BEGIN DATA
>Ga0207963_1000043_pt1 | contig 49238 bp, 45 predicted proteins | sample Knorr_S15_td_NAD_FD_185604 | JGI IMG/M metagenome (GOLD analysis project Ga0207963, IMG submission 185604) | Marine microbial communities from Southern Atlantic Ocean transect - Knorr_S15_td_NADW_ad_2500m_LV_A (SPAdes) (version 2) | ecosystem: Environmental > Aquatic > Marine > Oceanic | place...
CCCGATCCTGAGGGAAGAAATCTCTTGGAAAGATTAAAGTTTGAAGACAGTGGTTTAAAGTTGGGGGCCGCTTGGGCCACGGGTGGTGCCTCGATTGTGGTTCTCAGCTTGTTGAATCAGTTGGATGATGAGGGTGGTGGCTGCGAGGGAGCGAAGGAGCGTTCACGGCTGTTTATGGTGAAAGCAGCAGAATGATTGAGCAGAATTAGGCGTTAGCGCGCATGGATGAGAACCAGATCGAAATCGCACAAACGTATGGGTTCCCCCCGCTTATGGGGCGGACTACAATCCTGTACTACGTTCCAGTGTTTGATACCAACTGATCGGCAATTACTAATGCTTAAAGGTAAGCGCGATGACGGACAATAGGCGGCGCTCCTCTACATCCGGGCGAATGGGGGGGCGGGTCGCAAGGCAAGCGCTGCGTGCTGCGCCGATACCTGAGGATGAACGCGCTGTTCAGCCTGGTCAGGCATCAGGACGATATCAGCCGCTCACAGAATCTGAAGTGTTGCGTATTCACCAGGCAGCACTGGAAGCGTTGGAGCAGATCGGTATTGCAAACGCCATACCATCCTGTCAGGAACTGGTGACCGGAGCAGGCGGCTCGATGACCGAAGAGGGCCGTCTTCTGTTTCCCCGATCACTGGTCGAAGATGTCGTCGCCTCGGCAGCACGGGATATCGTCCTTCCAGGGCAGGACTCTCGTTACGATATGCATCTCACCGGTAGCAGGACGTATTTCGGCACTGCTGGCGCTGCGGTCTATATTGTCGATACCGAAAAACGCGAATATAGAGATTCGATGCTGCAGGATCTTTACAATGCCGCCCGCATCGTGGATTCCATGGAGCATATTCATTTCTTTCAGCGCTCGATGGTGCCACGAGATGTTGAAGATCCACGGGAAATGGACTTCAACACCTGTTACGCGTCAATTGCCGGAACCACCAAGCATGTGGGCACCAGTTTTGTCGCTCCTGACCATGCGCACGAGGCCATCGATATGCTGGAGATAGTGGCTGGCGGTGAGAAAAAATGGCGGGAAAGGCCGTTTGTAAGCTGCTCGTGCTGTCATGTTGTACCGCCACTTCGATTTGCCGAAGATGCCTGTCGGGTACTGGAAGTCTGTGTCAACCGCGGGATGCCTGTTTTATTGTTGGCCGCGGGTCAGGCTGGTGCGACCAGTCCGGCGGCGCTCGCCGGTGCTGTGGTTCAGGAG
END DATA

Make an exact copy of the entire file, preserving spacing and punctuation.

>Ga0207963_1000043_pt1 | contig 49238 bp, 45 predicted proteins | sample Knorr_S15_td_NAD_FD_185604 | JGI IMG/M metagenome (GOLD analysis project Ga0207963, IMG submission 185604) | Marine microbial communities from Southern Atlantic Ocean transect - Knorr_S15_td_NADW_ad_2500m_LV_A (SPAdes) (version 2) | ecosystem: Environmental > Aquatic > Marine > Oceanic | place...
CCCGATCCTGAGGGAAGAAATCTCTTGGAAAGATTAAAGTTTGAAGACAGTGGTTTAAAGTTGGGGGCCGCTTGGGCCACGGGTGGTGCCTCGATTGTGGTTCTCAGCTTGTTGAATCAGTTGGATGATGAGGGTGGTGGCTGCGAGGGAGCGAAGGAGCGTTCACGGCTGTTTATGGTGAAAGCAGCAGAATGATTGAGCAGAATTAGGCGTTAGCGCGCATGGATGAGAACCAGATCGAAATCGCACAAACGTATGGGTTCCCCCCGCTTATGGGGCGGACTACAATCCTGTACTACGTTCCAGTGTTTGATACCAACTGATCGGCAATTACTAATGCTTAAAGGTAAGCGCGATGACGGACAATAGGCGGCGCTCCTCTACATCCGGGCGAATGGGGGGGCGGGTCGCAAGGCAAGCGCTGCGTGCTGCGCCGATACCTGAGGATGAACGCGCTGTTCAGCCTGGTCAGGCATCAGGACGATATCAGCCGCTCACAGAATCTGAAGTGTTGCGTATTCACCAGGCAGCACTGGAAGCGTTGGAGCAGATCGGTATTGCAAACGCCATACCATCCTGTCAGGAACTGGTGACCGGAGCAGGCGGCTCGATGACCGAAGAGGGCCGTCTTCTGTTTCCCCGATCACTGGTCGAAGATGTCGTCGCCTCGGCAGCACGGGATATCGTCCTTCCAGGGCAGGACTCTCGTTACGATATGCATCTCACCGGTAGCAGGACGTATTTCGGCACTGCTGGCGCTGCGGTCTATATTGTCGATACCGAAAAACGCGAATATAGAGATTCGATGCTGCAGGATCTTTACAATGCCGCCCGCATCGTGGATTCCATGGAGCATATTCATTTCTTTCAGCGCTCGATGGTGCCACGAGATGTTGAAGATCCACGGGAAATGGACTTCAACACCTGTTACGCGTCAATTGCCGGAACCACCAAGCATGTGGGCACCAGTTTTGTCGCTCCTGACCATGCGCACGAGGCCATCGATATGCTGGAGATAGTGGCTGGCGGTGAGAAAAAATGGCGGGAAAGGCCGTTTGTAAGCTGCTCGTGCTGTCATGTTGTACCGCCACTTCGATTTGCCGAAGATGCCTGTCGGGTACTGGAAGTCTGTGTCAACCGCGGGATGCCTGTTTTATTGTTGGCCGCGGGTCAGGCTGGTGCGACCAGTCCGGCGGCGCTCGCCGGTGCTGTGGTTCAGGAG